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Cochrane Database of Systematic Reviews

Local anaesthetic sympathetic blockade for complex regional pain syndrome

Overview of attention for article published in Cochrane database of systematic reviews, July 2016
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  • In the top 25% of all research outputs scored by Altmetric
  • High Attention Score compared to outputs of the same age (84th percentile)
  • Average Attention Score compared to outputs of the same age and source

Mentioned by

12 X users
3 Facebook pages
2 Wikipedia pages


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Readers on

359 Mendeley
Local anaesthetic sympathetic blockade for complex regional pain syndrome
Published in
Cochrane database of systematic reviews, July 2016
DOI 10.1002/14651858.cd004598.pub4
Pubmed ID

Neil E O'Connell, Benedict M Wand, William Gibson, Daniel B Carr, Frank Birklein, Tasha R Stanton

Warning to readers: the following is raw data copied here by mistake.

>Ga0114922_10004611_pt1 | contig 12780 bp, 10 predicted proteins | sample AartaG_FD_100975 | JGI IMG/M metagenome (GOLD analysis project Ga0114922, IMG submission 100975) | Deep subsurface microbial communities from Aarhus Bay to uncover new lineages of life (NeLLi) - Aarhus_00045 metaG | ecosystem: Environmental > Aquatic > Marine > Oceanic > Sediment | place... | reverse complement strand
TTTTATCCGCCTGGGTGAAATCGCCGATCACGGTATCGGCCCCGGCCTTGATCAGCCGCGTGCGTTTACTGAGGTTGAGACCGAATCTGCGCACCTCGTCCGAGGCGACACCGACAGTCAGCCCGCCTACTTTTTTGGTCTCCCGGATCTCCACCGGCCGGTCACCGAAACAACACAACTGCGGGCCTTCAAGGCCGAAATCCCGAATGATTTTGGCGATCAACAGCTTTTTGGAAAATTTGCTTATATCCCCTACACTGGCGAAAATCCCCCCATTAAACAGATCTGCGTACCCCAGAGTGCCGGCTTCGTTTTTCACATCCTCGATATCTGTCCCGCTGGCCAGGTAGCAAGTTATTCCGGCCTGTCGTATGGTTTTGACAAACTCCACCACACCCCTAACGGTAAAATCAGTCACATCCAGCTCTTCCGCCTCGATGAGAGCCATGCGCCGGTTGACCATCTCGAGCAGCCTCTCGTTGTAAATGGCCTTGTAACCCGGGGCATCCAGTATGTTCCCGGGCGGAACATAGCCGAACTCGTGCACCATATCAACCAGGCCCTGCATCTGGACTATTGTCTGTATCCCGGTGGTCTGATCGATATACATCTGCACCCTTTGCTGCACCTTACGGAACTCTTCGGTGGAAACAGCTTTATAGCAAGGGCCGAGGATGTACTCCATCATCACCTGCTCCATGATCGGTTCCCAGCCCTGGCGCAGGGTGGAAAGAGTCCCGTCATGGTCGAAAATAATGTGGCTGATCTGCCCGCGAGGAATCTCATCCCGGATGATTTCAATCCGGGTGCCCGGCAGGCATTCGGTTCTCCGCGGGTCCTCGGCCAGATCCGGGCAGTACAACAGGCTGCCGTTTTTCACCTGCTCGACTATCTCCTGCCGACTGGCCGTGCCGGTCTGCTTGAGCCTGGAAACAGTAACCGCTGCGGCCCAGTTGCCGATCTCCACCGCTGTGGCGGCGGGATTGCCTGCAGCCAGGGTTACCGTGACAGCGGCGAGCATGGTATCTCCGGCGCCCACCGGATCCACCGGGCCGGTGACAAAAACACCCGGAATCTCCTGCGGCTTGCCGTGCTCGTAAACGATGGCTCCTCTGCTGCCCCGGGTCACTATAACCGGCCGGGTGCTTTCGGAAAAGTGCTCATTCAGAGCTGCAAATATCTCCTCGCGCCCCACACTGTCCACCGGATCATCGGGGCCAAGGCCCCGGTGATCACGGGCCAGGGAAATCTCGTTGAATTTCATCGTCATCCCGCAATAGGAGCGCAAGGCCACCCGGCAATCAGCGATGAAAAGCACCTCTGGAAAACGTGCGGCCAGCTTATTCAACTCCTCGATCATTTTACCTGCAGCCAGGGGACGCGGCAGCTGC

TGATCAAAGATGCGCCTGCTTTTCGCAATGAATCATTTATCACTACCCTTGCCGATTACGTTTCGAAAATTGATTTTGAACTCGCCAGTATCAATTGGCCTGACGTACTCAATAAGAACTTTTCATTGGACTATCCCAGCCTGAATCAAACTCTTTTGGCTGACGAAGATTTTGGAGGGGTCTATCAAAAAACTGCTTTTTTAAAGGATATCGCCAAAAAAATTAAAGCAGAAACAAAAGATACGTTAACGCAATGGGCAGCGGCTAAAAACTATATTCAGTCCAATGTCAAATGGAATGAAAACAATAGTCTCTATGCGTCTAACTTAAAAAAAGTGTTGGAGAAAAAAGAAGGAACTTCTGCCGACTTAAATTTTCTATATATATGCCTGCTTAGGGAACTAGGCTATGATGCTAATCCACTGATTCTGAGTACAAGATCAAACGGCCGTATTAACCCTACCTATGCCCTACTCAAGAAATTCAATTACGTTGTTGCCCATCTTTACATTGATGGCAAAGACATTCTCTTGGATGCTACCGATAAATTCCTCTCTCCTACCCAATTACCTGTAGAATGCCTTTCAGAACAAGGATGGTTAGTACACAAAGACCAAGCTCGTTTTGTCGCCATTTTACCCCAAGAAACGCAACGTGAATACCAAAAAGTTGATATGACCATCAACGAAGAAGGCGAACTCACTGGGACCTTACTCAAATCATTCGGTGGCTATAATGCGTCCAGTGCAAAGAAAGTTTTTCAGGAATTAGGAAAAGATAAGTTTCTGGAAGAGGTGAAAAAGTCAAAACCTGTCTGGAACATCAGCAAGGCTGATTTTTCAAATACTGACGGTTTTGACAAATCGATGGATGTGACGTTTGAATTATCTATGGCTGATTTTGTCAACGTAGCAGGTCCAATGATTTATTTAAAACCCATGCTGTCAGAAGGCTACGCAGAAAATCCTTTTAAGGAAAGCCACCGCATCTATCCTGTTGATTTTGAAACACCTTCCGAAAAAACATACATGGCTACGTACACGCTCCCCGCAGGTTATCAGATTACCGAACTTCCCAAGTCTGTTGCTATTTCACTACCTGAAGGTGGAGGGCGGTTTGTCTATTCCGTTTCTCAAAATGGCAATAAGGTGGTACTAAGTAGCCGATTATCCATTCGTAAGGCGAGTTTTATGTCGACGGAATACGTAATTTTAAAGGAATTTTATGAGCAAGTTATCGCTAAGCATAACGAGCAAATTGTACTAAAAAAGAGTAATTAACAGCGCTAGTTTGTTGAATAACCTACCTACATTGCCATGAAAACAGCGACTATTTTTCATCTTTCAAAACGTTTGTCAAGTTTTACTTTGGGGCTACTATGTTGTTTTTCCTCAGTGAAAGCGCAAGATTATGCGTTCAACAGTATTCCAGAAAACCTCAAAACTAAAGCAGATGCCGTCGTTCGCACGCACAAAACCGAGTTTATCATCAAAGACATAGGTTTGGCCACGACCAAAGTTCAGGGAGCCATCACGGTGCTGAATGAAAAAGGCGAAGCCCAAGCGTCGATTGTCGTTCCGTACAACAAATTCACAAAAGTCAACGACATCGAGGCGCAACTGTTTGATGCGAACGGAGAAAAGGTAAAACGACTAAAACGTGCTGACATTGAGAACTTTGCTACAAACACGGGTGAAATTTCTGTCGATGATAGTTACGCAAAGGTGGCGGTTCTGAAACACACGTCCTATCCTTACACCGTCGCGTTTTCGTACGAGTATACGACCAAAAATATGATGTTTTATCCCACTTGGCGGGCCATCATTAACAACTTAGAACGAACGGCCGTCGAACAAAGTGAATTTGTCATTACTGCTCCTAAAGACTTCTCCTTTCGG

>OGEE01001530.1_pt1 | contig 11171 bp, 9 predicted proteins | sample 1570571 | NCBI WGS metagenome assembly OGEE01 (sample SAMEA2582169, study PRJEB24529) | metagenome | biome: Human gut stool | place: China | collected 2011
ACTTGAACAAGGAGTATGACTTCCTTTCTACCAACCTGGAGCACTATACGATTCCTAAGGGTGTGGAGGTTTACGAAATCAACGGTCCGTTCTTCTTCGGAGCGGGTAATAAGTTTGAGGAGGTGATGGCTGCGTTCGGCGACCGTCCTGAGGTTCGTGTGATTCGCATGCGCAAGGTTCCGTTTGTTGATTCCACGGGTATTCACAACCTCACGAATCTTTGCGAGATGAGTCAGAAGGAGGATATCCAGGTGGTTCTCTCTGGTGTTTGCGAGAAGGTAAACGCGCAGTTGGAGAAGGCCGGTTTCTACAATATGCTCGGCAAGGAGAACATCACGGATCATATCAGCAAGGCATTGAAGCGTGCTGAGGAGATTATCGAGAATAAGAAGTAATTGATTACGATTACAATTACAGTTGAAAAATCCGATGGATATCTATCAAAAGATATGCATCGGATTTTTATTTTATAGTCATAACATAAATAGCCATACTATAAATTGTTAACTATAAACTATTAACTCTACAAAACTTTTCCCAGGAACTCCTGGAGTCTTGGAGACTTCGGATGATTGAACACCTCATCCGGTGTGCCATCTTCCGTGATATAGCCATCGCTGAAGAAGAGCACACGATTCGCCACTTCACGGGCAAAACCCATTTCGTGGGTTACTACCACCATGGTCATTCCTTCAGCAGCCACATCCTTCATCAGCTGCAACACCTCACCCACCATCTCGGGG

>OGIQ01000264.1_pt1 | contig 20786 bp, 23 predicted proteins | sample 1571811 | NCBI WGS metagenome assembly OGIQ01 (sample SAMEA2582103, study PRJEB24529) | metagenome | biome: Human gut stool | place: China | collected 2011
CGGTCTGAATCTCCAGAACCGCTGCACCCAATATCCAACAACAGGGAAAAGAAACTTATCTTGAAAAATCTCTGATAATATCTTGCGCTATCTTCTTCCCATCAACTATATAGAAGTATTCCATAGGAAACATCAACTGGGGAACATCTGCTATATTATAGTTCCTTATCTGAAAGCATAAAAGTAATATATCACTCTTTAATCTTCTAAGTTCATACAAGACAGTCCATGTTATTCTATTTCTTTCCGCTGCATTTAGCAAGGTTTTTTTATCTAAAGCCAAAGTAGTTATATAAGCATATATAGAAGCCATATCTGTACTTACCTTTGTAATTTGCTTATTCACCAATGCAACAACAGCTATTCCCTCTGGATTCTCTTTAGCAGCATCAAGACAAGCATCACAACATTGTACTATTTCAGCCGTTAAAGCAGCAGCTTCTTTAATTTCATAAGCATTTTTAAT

This review is an update of a previously published review in the Cochrane Database of Systematic Reviews, 2005, Issue 4 (and last updated in the Cochrane Database of Systematic Reviews, 2013 issue 8), on local anaesthetic blockade (LASB) of the sympathetic chain to treat people with complex regional pain syndrome (CRPS). To assess the efficacy of LASB for the treatment of pain in CRPS and to evaluate the incidence of adverse effects of the procedure. For this update we searched the Cochrane Central Register of Controlled Trials (CENTRAL) (2015, Issue 9), MEDLINE (Ovid), EMBASE (Ovid), LILACS (Birme), conference abstracts of the World Congresses of the International Association for the Study of Pain, and various clinical trial registers up to September 2015. We also searched bibliographies from retrieved articles for additional studies. We considered randomised controlled trials (RCTs) that evaluated the effect of sympathetic blockade with local anaesthetics in children or adults with CRPS compared to placebo, no treatment, or alternative treatments. We used standard methodological procedures expected by Cochrane. The outcomes of interest were reduction in pain intensity, the proportion who achieved moderate or substantial pain relief, the duration of pain relief, and the presence of adverse effects in each treatment arm. We assessed the evidence using GRADE (Grading of Recommendations Assessment, Development and Evaluation) and created a 'Summary of findings' table. We included an additional four studies (N = 154) in this update. For this update, we excluded studies that did not follow up patients for more than 48 hours. As a result, we excluded four studies from the previous review in this update. Overall we included 12 studies (N = 461), all of which we judged to be at high or unclear risk of bias. Overall, the quality of evidence was low to very low, downgraded due to limitations, inconsistency, imprecision, indirectness, or a combination of these.Two small studies compared LASB to placebo/sham (N = 32). They did not demonstrate significant short-term benefit for LASB for pain intensity (moderate quality evidence).One small study (N = 36) at high risk of bias compared thoracic sympathetic block with corticosteroid and local anaesthetic versus injection of the same agents into the subcutaneous space, reporting statistically significant and clinically important differences in pain intensity at one-year follow-up but not at short term follow-up (very low quality evidence).Of two studies that investigated LASB as an addition to rehabilitation treatment, the only study that reported pain outcomes demonstrated no additional benefit from LASB (very low quality evidence).Eight small randomised studies compared sympathetic blockade to various other active interventions. Most studies found no difference in pain outcomes between sympathetic block versus other active treatments (low to very low quality evidence).One small study compared ultrasound-guided LASB with non-guided LASB and found no clinically important difference in pain outcomes (very low quality evidence).Six studies reported adverse events, all with minor effects reported. This update's results are similar to the previous versions of this systematic review, and the main conclusions are unchanged. There remains a scarcity of published evidence and a lack of high quality evidence to support or refute the use of local anaesthetic sympathetic blockade for CRPS. From the existing evidence, it is not possible to draw firm conclusions regarding the efficacy or safety of this intervention, but the limited data available do not suggest that LASB is effective for reducing pain in CRPS.